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Prepping & Survival

Spring Cleaning and prepping

In case you haven’t heard yet, spring has sprung. Rather than realize that because of the calendar, I was made aware of it when our resident woodpecker arrived and started pecking on the metal cap to our chimney. I’m not really sure why that particular woodpecker is so interested in that metal cap, but I assume it must think there’s bugs underneath it that it can eat. Unfortunately for the woodpecker, I don’t think his beak is hard enough to peck through that metal cap.

There are, of course, other signs of spring, such as leaves growing on the trees and plants springing up in the garden. If that seems a bit early to you, keep in mind that I live far to the south. It gets warm sooner here and gets a whole lot warmer in the summer (which lasts about nine months).

Spring means different things to different people. To those of us who grow at least some of our own food, it’s time for spring planting. For those who have felt cooped up all winter, it’s time to get out and smell the fresh air. For many others, spring means spring cleaning, an idea that dates back to the1800s. Back then, March was the first month that was warm enough to open houses up and clean up all the dust that had accumulated through the winter. The spring winds would help, blowing all that dust out the windows.

But spring has another important meaning; one that is steeped in history as well. That is, spring was a sign to people that they managed to survive another winter. Back when people grew their own food, that was a real accomplishment; one that they were clearly glad to have made it through. To us, it’s no big deal, as we can just go to the grocery store if we need another loaf of bread.

As preppers, we need to take into account what spring meant to our ancestors, because we never know when we might be right back where they were. Should a TEOTWAWKI event happen, we might be celebrating the spring, just as they did, knowing that it meant we had survived another winter.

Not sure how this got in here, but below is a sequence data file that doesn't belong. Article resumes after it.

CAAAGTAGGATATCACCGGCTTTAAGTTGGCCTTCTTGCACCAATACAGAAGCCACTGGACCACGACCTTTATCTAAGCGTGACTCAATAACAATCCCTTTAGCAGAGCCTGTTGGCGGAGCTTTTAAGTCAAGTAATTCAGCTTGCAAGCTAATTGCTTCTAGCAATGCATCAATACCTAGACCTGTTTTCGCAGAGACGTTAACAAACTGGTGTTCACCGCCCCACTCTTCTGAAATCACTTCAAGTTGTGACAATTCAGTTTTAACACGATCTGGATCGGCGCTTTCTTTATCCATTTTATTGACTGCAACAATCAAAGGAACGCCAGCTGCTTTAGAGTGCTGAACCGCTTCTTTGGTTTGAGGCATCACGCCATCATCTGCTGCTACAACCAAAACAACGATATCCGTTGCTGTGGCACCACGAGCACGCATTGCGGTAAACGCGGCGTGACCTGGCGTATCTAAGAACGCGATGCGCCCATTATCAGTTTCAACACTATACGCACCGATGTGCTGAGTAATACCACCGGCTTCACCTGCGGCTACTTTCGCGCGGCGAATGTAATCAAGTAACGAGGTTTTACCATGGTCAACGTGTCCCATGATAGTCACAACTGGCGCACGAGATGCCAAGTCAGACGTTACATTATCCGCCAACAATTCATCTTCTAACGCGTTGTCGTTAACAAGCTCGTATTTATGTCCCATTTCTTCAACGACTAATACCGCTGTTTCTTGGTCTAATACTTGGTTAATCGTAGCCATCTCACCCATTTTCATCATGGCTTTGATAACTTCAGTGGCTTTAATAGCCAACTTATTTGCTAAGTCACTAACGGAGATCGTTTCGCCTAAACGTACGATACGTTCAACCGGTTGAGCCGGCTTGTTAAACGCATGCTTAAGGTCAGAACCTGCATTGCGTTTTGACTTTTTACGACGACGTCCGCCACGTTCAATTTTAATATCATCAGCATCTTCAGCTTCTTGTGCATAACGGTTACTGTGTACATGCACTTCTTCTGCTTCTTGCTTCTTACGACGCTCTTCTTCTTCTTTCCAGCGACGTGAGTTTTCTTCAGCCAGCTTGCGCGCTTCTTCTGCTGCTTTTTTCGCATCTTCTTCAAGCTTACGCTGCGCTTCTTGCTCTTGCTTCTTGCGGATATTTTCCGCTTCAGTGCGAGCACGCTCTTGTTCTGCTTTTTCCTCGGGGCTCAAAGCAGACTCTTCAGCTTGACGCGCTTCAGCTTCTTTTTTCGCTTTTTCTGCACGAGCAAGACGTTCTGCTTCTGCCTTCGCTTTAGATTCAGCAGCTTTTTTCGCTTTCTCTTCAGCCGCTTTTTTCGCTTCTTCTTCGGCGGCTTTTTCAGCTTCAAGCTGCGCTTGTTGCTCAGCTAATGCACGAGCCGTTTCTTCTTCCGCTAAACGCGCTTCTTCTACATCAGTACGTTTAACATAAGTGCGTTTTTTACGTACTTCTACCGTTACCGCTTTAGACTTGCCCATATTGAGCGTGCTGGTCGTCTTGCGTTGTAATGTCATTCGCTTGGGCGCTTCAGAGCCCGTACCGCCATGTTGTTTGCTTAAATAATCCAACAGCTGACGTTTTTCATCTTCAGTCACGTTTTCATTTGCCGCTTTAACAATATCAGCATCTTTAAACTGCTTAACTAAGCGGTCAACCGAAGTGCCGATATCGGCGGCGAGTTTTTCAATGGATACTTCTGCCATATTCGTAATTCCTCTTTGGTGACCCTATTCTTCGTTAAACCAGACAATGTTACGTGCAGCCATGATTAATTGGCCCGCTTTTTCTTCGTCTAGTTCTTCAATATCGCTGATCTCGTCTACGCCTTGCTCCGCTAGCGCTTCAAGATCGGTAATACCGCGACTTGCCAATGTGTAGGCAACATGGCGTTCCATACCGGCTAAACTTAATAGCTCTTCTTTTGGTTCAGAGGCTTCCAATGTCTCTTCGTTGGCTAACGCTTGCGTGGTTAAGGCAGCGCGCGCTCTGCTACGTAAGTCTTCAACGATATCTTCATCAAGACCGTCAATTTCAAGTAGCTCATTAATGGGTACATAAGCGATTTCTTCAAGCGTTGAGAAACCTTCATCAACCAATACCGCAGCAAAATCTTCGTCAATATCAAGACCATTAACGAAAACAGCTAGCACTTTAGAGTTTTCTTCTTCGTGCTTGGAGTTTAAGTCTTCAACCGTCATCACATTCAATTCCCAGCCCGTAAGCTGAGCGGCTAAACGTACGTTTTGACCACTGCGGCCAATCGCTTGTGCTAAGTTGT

While we’re not living like that today, I think that springtime has an important significance to us preppers today. That is, it’s the time of year when we start thinking about switching over from winter survival mode to summer survival mode. Some things that we would have needed for survival in the winter, such as heavy coats and a wood-burning stove, aren’t needed in the summer heat. This should reflect in how our homes are organized and what’s included in our bug out bags. After all, it really doesn’t make sense to have half the living room filled with stacked firewood, when we’re not going to light a fire until the next winter, does it?

Since we’re going to be going through our gear and supplies anyway, getting ready for the warmer times ahead, it only makes sense to use this time to do some “spring cleaning” of our survival gear and supplies as well.

Take Inventory

Part of that spring cleaning needs to be checking the condition of your inventory. I’m one of those who always says that canned goods will last forever. At the same time, I can point to times when I’ve had canned goods go bad. I’ve also had other foods, which I thought were shelf-stable, go bad, proving that things aren’t always as well preserved as we think they are.

The issue here probably isn’t food that you’ve preserved yourself, although that can go bad too. Some of the things we home preserve are more along the lines of experiments. We’re watching to see just how long they will stay good. But it’s really the pre-packaged stuff we need to be concerned about. Modern canneries and other food processing plants are models of efficiency. Even so, there’s the chance of something going wrong. A single nick in the coating on the inside of a can, will allow acids in the contents to attack the metal, eating through it and allowing the food to spoil.

If you don’t already have a printed inventory, showing just what you have and where its located, this is a good time to create one. Relying on your memory for things like that is iffy at best. Besides, it’s amazing how family members can get into your prepping stockpile and use things, without saying a word about it.

Check for Damage